US pilot manufacturing program kicks off with additive manufacturing focus

The first mission in a new multidepartmental federal effort to catalyze US manufacturing efforts: a $45 million project to develop and improve methodologies for additive manufacturing processes.

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The US Government is launching a Pilot Institute for Manufacturing Innovation to serve as a proof-of-concept for a broader National Network for Manufacturing Innovation. Its first mission: develop and improve methodologies for additive manufacturing processes.

Within the President's announced fiscal 2013 budget is a proposed $1 billion National Network for Manufacturing Innovation to catalyze a network of up to fifteen "Institutes for Manufacturing Innovation," bringing together efforts from industry, education, and federal and state governments to invest in "industrially-relevant manufacturing technologies with broad applications." The goal is to "bridge the gap between basic research and product development, provide shared assets to help companies -- particularly small manufacturers -- access cutting-edge capabilities and equipment, and create an unparalleled environment to educate and train students and workers in advanced manufacturing skills."

The first thrust in this initiative will be creation of a Pilot Institute for Manufacturing Innovation, drawing from resources among several federal departments (Defense, Energy, Commerce) and the National Science Foundation. Selected as the Pilot Institute's initial technology focus: additive manufacturing, the process of joining materials layer-by-layer to make objects from three-dimensional model data.

Work will pursue a wide range of advanced capabilities:

  • Processes: Develop open architecture additive manufacturing processes that have flexibility in starting raw materials and processing conditions, that can utilize open-source machine- control software customizable for specific applications.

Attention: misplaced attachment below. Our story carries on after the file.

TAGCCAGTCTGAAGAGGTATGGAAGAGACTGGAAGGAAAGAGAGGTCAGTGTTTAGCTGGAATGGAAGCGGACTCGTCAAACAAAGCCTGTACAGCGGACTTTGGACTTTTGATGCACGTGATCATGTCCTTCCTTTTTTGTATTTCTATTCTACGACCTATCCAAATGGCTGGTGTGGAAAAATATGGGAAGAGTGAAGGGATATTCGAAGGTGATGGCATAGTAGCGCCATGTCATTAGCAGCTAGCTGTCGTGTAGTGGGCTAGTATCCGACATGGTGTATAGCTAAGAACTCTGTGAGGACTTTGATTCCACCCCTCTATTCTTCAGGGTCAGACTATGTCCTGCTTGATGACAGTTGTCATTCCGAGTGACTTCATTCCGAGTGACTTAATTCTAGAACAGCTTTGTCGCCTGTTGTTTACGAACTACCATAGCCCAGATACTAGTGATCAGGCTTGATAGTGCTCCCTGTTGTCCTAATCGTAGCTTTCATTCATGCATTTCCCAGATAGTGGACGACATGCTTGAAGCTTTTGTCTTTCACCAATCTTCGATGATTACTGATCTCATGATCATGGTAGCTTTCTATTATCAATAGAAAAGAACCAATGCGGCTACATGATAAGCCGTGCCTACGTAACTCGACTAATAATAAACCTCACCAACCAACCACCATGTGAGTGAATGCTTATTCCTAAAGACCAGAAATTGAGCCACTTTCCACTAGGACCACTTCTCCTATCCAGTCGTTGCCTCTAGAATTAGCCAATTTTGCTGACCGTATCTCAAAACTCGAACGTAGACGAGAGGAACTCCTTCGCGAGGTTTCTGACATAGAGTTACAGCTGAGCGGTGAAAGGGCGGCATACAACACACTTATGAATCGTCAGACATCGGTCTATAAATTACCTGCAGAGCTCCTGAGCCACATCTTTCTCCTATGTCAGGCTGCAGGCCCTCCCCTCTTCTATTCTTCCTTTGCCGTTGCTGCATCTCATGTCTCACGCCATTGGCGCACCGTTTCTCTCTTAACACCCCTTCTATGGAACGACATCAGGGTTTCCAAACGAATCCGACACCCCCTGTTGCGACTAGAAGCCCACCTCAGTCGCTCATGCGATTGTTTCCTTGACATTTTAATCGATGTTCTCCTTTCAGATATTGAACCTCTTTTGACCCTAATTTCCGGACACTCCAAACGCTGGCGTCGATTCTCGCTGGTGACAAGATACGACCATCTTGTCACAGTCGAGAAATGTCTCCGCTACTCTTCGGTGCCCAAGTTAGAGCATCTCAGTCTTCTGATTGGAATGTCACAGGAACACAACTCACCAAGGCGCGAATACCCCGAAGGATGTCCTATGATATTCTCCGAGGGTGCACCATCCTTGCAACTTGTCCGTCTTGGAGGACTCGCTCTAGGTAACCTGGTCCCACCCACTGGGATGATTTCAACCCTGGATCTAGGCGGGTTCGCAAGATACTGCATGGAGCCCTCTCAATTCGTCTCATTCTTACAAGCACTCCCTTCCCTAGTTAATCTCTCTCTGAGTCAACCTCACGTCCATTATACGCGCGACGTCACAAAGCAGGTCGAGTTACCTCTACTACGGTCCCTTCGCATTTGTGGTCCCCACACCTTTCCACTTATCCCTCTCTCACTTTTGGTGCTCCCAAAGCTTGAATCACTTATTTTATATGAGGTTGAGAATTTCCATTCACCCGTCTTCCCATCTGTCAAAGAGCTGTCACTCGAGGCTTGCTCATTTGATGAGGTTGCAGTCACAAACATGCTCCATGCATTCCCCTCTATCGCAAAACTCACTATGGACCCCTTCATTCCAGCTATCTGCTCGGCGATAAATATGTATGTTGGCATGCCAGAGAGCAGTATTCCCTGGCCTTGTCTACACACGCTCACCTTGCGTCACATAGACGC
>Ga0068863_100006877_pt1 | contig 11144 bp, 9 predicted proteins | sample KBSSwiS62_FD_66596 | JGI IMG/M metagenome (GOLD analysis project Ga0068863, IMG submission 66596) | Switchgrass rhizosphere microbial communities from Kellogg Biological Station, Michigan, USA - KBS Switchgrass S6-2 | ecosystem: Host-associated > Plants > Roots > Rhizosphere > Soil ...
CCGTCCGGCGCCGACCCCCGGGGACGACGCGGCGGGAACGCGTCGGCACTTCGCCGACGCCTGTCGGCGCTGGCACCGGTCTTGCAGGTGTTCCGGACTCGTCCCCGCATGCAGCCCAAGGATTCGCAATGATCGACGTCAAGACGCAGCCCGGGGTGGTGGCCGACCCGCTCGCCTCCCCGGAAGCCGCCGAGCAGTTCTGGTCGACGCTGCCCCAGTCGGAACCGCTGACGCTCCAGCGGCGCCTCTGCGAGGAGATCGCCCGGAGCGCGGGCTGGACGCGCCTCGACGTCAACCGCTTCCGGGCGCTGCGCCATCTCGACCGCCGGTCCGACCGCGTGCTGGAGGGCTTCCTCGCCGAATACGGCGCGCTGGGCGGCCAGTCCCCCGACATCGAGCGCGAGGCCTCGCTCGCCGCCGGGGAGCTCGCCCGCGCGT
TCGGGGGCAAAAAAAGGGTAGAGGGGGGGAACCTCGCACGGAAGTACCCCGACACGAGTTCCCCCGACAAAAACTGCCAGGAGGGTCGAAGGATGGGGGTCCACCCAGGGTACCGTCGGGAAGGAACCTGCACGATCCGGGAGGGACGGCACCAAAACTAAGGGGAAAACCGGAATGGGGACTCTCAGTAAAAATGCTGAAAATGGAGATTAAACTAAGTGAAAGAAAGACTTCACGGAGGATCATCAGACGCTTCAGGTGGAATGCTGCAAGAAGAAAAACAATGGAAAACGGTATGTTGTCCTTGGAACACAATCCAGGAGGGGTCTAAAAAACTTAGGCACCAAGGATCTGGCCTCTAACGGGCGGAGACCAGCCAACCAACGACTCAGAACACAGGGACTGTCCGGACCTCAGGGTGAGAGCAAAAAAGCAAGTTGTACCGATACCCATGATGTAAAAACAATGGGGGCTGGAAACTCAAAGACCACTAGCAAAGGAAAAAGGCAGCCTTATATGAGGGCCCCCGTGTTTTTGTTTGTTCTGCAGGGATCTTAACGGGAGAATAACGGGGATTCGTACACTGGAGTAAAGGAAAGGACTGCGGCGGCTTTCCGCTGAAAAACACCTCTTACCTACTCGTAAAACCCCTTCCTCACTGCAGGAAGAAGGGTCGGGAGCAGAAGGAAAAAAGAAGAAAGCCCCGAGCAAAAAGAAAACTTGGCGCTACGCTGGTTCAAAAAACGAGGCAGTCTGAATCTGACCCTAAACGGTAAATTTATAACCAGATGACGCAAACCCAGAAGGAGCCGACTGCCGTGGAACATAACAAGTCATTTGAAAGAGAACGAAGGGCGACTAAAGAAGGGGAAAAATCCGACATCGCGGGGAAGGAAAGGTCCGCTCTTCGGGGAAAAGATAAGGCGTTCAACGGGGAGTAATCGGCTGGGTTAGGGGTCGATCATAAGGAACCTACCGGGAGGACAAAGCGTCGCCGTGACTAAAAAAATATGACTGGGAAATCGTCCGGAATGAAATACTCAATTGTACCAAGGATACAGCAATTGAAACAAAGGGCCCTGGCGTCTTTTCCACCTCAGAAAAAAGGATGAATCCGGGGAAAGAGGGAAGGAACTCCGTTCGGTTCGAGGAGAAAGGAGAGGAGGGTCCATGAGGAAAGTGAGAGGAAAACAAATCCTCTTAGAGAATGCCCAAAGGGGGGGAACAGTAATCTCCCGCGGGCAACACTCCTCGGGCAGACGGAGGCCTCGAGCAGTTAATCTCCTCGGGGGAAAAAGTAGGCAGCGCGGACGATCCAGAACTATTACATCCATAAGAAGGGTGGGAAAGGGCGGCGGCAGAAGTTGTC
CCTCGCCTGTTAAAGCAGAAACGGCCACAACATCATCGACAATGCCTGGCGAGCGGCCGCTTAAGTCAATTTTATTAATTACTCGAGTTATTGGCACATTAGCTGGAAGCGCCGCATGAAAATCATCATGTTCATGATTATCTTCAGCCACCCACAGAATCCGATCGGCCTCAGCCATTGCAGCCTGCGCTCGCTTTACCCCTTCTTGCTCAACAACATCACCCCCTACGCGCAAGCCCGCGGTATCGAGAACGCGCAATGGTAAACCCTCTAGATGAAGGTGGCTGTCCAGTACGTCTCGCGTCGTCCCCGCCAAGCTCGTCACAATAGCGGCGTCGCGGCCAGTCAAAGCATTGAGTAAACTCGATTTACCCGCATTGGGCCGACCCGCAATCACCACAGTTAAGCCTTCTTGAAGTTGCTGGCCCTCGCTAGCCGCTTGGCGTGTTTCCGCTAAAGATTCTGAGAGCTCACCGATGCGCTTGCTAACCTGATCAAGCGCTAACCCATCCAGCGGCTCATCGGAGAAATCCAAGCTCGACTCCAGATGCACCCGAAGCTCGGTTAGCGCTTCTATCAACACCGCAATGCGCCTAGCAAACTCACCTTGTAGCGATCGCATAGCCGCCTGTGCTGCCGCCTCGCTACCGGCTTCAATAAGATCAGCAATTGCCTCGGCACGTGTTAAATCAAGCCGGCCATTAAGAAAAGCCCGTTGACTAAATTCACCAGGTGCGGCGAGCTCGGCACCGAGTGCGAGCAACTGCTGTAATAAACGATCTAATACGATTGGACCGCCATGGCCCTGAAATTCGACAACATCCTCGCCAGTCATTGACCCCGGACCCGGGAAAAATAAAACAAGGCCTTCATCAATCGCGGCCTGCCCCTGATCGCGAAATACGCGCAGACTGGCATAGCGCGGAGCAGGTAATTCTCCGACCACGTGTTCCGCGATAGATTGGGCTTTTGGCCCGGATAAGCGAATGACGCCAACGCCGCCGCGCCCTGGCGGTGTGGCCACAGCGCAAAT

• Properties: Fabricate novel hybrid materials at relevant scale with multifunctional properties: tailored stiffness, electrical conductivity, and cooling passages, including the potential use of direct-write and deposition processes.

  • Capabilities: Improve as-deposited surface finish, deposition rates, manufacturing throughput, and process reliability; evaluate deposition methods for improved surface finish, corrosion resistance, and wear resistance.

  • Measurement: Incorporate in-situ metrology and process controls to measure quality and performance attributes.

  • Meet DoD needs: Create advanced manufacturing enterprise methodologies for enabling rapid design and functional fabrication of current and future Department of Defense (DoD) platforms, through integration of digital designs with reverse engineering techniques, using computational tools and mechanisms.

  • Low energy: Evaluate fabrication methods with lower energy-intensity.

  • Qualification: Develop advanced methods to rapidly and affordably qualify additive manufacturing processes.

Up to $45 million in federal funding is behind the Pilot Institute for Manufacturing Innovation: $25 million from the DoD and DoE to support equipment and manufacturing projects, $15 million for advanced manufacturing equipment, and $10 million budgeted for additive manufacturing projects by joint DoD manufacturing Technology programs. (Another $5 million in funding will come from the National Institute of Standards and Technology [NIST] for advanced manufacturing research, an $5 million from other government agencies to support workforce development and basic research in advanced manufacturing.) The DoD could also kick in another $10 million funding to support scaling-up of production technologies for critical national defense needs. Agencies' contributions are hoped to be matched by "industry cost-sharing" as well as funding from state and local communities.

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